You've been hacked. What are you liable for?

Frank Jennings - The Cloud Lawyer

Re: Brexit won't matter

Exactly. Upon Brexit the UK gov will preserve all laws except for those directly associated with Brexit. This will likely affect the UK contributions to the EU budget, the 4 freedoms (goods, workers, services & capital) and "red tape". This last one is the most vague (none of it is particularly certain) but I don't see culling data protection laws as being high up the agenda.

Are you sure you want to outsource IT? Yes/No. Check this box to accept Ts&Cs

Frank Jennings - The Cloud Lawyer

Re: Lawyers in the cloud

Fair question. I wrote about this for Databarracks a couple of years ago. Search for "The Real Challenges and Benefits of Cloud Computing to Law Firms" and then did a "One Year On" follow up. The solicitors regulatory body has a paper on cloud too.

...as you said, maybe one for another article.

Frank Jennings - The Cloud Lawyer

Insurance?

Good question. The insurance might not cover loss of data or, if it does, it may require the customer to ensure it has suitable protections from its outsourced provider.

That means the customer could get into trouble from its own customers, get a fine from a regulator, suffer loss of business & reputation but not be able to claim under insurance or against the provider.

Frank Jennings - The Cloud Lawyer

Re: 30 days notice is good....

Yes, v.true. In fact I wrote on that topic for El Reg last year: http://www.channelregister.co.uk/2015/07/06/frank_jennings_cloud_insolvency/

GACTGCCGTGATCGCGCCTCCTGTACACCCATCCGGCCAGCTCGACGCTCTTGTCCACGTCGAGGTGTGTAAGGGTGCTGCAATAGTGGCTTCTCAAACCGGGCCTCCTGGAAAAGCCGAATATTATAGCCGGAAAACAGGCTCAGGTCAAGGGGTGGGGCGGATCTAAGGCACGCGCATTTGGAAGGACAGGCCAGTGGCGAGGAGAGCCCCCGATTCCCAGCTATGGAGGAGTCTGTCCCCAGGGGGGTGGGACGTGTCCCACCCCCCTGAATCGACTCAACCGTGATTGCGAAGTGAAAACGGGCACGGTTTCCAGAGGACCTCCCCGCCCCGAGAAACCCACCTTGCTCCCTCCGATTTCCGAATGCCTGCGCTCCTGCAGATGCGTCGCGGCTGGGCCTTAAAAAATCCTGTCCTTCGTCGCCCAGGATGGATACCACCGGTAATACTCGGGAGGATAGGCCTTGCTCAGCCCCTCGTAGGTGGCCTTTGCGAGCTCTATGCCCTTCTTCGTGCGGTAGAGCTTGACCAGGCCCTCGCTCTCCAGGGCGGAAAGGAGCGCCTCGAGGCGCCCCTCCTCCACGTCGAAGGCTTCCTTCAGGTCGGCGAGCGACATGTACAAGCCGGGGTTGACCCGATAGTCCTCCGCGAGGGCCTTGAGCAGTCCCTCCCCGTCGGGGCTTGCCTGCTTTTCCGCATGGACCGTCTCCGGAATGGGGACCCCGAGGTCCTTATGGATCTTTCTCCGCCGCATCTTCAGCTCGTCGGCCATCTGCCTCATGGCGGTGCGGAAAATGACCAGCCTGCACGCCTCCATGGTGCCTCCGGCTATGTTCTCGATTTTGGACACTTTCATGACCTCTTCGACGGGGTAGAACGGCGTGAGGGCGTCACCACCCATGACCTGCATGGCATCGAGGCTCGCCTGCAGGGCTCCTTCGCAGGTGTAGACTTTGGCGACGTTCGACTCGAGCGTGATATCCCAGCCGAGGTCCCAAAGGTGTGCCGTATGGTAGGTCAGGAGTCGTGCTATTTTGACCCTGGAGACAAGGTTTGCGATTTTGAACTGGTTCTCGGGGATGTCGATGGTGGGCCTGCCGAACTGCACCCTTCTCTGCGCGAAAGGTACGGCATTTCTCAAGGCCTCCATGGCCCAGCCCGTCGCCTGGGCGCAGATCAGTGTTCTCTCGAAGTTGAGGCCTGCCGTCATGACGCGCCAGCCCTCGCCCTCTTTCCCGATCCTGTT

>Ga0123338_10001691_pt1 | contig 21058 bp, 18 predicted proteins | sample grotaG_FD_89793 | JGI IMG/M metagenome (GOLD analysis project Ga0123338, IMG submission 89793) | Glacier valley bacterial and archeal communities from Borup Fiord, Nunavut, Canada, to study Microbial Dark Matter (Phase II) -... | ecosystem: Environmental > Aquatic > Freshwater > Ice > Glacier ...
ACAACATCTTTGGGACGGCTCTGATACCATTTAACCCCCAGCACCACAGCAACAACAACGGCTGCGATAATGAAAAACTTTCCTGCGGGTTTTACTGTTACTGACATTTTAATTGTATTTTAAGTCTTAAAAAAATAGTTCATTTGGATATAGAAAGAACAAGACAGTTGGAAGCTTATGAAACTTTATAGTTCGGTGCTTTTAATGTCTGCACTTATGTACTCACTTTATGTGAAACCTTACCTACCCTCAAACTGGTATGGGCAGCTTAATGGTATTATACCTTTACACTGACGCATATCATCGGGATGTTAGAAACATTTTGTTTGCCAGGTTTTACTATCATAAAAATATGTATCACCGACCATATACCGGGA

Hey cloud lawyer: Can I take my client list with me?

Frank Jennings - The Cloud Lawyer

Yes, the fine is pretty lame but I don't much fancy Mr Skelton's jail sentence...

Frank Jennings - The Cloud Lawyer

Re: This is so self evident it is ridiculous

"This is so self evident it is ridiculous"

Yes, and yet it still happens all the time with the predictable outcome!

Frank Jennings - The Cloud Lawyer

Re: Linkedin?

Yes, more murky and will depend upon the use made. Some cases have said that it's the employee's personal account and this sits well with the LI terms. Conversely, an employee who has run the employer's LI group page, or who has uploaded contacts or who has used LI as their contacts database may have to turn it over to the employer.

Committees: Wait! Don't strap on the Privacy Shield yet

Frank Jennings - The Cloud Lawyer

Re: So riddle me this ...

Yep, that's pretty much it. NSA / FBI will use whatever legal means they have to get access to data controlled by US entities, whether or not the data is actually held in the USA. See the ongoing legal case against Microsoft by US gov to get access data in Dublin.

Data protection: Don't be an emotional knee jerk. When it comes to the law, RTFM

Frank Jennings - The Cloud Lawyer

Yes, remains to be seen how Privacy Shield will improve in practice what was Safe Harbour.

I see what you mean about hacking & ownership - once it's out of your control, do you really own it, but that's a different point. The person I spoke to the other day had heard that a large public cloud vendor had inserted terms transferring ownership of data.